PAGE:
Forget "climate change," 11,000 scientists just declared a "climate emergency"
The Earth is in a 'climate emergency,' declare over 11,000 scientists from around the world, and communities around the world need to take immediate action against climate change. A paper from the Alliance of World Scientists, published on Tuesday, has been signed by researchers from 153 countries so far, and draws on years of research data and policies as evidence of the crisis. Progress to fight climate change has been too slow, the authors warn. And they've suggested six areas of focus that governments around the world should prioritize to reduce the effects of climate change.
The report, called the World Scientists’ Warning of a Climate Emergency, starts out with a bang against critics who might accuse the authors of scaring people by calling it an 'emergency.'
"Scientists have a moral obligation to clearly warn humanity of any catastrophic threat and to 'tell it like it is,'" the paper boldly states. "On the basis of this obligation and the graphical indicators presented below, we declare ... clearly and unequivocally that planet Earth is facing a climate emergency."
William Ripple, the co-lead author of the study, explained to Vice's Motherboard why the term 'climate emergency' was more appropriate for the Earth's current situation.
"[C]limate change is more severe and accelerating faster than was expected by scientists," he wrote. "It is threatening natural ecosystems and the fate of humanity. Many of us feel like time is running out for us to act."
He could be right. On Monday, National Geographic published an article that indicated the planet is already facing climate change consequences like rising sea levels. From when the Paris Agreement first started (around 2015) to when participants are supposed to reach their goals (2030), the world will still have "caused enough warming to drive sea levels about 4.5 inches higher in the future." The rising oceans could happen in spite of participating countries reaching their emissions goals by the promised deadline.
But that doesn't mean there's no hope left. Both the scientists in the National Geographic report and the Climate Emergency study believe the impact can still be reduced. A reduction of the effects of climate change can help the planet while giving people living in at-risk areas more time to relocate or create solutions for their communities.
To mitigate the impact of the world's changing climate, and to lessen the risk of harm on vulnerable populations, Ripple and his team suggest six projects that could create a holistic solution to the crisis.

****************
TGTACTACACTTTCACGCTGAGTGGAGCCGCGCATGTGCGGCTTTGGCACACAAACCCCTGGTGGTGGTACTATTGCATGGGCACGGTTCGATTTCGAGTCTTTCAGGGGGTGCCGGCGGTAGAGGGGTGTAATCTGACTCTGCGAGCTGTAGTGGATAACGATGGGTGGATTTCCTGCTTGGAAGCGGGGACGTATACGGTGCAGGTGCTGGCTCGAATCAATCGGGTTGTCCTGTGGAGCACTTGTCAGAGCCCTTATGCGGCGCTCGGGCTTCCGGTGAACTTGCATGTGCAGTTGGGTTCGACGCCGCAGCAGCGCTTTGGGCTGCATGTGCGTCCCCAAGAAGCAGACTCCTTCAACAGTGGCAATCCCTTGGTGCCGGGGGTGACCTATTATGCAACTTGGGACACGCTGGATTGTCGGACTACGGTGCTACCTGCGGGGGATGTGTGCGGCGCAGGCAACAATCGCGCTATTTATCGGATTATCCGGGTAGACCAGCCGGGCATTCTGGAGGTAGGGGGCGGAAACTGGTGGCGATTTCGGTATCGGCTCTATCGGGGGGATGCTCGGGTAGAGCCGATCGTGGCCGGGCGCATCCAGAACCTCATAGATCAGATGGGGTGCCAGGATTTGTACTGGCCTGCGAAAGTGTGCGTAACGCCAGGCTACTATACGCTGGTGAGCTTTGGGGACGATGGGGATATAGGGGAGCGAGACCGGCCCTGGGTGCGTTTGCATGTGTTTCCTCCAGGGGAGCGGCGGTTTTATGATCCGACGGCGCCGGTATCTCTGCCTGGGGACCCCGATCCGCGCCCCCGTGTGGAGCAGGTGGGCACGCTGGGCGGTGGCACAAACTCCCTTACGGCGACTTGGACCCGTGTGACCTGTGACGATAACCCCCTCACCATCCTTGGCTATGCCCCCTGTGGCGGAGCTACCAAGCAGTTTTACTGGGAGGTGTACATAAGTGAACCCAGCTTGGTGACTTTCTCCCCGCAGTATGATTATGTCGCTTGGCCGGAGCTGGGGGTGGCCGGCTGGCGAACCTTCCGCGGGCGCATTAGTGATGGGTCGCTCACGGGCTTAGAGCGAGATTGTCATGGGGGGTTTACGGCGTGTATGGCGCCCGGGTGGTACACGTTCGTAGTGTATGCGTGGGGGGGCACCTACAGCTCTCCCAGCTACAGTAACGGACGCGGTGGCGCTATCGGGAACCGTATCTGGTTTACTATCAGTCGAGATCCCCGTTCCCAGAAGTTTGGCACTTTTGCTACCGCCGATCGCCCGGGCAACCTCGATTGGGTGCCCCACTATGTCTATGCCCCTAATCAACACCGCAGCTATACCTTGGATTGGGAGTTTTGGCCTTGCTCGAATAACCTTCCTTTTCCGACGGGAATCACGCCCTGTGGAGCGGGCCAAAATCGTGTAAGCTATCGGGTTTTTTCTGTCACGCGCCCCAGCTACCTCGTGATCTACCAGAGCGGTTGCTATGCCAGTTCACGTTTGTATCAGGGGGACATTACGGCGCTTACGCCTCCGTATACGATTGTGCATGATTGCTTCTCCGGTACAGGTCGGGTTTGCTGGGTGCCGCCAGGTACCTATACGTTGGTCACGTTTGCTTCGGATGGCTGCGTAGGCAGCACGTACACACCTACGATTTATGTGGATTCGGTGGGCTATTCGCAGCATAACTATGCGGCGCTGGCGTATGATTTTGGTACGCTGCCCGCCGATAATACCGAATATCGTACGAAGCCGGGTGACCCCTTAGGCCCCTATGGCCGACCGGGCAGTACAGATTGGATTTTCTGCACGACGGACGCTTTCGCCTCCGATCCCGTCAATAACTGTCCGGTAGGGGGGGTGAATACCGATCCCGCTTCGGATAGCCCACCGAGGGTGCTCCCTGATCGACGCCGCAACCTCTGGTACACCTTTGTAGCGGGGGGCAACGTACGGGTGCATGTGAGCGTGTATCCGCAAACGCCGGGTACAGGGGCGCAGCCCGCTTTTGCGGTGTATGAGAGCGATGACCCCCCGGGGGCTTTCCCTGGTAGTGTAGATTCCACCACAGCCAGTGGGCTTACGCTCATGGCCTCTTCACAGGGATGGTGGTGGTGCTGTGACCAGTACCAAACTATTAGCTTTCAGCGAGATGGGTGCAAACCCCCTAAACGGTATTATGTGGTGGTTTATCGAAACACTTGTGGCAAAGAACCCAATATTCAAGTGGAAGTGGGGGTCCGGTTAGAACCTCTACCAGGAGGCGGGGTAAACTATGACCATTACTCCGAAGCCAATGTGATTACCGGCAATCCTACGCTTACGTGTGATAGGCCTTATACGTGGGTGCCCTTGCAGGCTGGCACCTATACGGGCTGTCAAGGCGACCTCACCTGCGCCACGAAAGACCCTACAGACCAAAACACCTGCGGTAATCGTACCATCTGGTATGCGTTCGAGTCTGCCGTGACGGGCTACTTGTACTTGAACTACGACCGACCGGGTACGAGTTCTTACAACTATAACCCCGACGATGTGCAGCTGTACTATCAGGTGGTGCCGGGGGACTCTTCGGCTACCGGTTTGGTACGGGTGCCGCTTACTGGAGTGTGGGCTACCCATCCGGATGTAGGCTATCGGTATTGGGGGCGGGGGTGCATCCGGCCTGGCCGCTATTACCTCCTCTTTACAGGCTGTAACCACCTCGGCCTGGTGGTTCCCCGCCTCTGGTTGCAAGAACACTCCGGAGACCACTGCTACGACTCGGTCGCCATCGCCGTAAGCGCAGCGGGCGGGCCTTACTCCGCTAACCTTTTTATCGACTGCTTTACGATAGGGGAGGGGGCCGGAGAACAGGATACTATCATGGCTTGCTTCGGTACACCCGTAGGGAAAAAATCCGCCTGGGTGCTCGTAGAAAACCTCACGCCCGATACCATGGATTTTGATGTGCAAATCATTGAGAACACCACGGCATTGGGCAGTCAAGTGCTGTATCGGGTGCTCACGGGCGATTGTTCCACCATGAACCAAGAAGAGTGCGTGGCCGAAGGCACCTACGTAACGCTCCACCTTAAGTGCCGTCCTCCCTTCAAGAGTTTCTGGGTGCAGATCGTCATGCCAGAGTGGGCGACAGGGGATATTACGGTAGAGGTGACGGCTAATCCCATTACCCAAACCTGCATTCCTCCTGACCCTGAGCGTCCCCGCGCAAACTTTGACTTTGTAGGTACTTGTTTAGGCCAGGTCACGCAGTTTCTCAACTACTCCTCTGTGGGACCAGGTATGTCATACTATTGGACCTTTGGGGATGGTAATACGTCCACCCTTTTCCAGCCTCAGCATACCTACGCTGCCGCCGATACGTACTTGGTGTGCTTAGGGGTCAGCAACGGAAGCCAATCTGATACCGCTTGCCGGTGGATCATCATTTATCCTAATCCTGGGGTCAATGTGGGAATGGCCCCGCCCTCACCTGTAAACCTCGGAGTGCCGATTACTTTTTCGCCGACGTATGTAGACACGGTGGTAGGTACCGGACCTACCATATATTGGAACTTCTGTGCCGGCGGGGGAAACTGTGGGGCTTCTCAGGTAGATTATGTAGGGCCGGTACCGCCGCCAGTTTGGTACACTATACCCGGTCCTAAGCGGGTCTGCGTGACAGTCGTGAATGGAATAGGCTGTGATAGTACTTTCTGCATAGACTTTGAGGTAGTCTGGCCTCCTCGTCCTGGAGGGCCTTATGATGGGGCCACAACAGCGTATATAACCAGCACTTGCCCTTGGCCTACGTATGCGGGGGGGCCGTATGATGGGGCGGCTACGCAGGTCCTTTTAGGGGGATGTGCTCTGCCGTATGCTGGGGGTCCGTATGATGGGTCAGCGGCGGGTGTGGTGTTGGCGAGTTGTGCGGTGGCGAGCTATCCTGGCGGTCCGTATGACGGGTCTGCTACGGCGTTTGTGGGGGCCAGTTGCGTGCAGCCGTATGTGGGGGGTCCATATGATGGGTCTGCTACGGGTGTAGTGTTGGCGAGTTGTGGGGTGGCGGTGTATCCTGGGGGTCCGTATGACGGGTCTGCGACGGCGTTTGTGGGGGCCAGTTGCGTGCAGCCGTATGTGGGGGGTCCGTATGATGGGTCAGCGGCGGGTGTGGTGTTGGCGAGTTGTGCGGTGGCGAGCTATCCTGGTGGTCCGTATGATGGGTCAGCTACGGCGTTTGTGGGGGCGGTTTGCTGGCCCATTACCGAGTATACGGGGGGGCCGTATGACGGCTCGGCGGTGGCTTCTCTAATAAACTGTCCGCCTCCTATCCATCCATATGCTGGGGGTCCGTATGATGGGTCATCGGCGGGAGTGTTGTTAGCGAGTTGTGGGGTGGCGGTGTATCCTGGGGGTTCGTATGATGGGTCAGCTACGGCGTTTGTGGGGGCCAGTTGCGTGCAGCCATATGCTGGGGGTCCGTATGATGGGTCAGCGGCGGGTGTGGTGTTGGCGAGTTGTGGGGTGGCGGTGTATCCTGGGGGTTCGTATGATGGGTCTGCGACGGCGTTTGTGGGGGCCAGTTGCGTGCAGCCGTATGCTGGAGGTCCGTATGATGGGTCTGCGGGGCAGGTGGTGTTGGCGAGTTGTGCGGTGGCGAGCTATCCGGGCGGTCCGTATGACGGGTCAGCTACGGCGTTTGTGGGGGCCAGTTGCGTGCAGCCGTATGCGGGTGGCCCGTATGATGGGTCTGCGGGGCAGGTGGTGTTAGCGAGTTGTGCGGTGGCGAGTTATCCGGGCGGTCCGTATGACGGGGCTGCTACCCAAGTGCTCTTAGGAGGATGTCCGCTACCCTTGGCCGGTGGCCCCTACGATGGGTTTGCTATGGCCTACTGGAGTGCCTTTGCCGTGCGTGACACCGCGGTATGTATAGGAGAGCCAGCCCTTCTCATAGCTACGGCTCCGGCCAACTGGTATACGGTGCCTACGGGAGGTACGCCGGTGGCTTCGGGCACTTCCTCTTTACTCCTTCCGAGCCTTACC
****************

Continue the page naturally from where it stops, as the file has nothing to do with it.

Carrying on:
The first project is switching to clean and renewable energy. The fossil fuel industry continues to be one of the largest producers of greenhouse gases. Seeking low-carbon options would be better for the Earth, says the report.
The second project involves reducing the emissions from short-lived pollutants like methane and black carbon (soot). This could "potentially reduce the short-term warming trend by more than 50%" and increase crop yields thanks to reduced air pollution.
The third project is conserving and restoring the Earth's natural ecosystems. This means protecting the places that naturally help the planet reduce the amount of CO2 in the air: coral reefs, forests, savannas, grasslands, and wetlands, to name a handful. Increasing efforts to restore forests will go a long way as well. Preserving the biodiversity and ecosystems of the world could do at least one-third of the work for us, the study authors say. "[U]p to a third of emissions reductions needed by 2030 for the Paris agreement (less than 2°C) could be obtained with these natural climate solutions."
Project four is a tough one for many people — the study recommends greater promotion of plant-based diets. Not only does less meat improve human health, but it also reduces the amount of short-lived pollutants released in the air, decreases the destruction of ecosystems for agricultural business purposes, and encourages better farming practices. The authors also suggest reducing the amount of food waste produced around the world.
For project five, communities should strive to reject exploitative economic systems. Instead of focusing on making money, policy makers should focus on human health. "Our goals need to shift from GDP growth and the pursuit of affluence," insists the study, "toward sustaining ecosystems and improving human well-being by prioritizing basic needs and reducing inequality." Preach, professor.
Lastly, the sixth project places an emphasis on a sustainable global human population. The authors believe this can be done with policies that "make family-planning services available to all people, remove barriers to their access and achieve full gender equity, including primary and secondary education as a global norm for all, especially girls and young women."
The authors don't go into specifics to detail how every country can reach these goals — each community is different and requires customized solutions that both respects the culture and its environment. But the authors believe the current population of humans are well-poised to laying a foundation that can benefit the relationship between mankind and nature for generations to come.
And the scientists are ready, and willing, to provide advice. "As the Alliance of World Scientists, we stand ready to assist decision-makers in a just transition to a sustainable and equitable future," declares the paper. "[S]uch transformative change, with social and economic justice for all, promises far greater human well-being than does business as usual."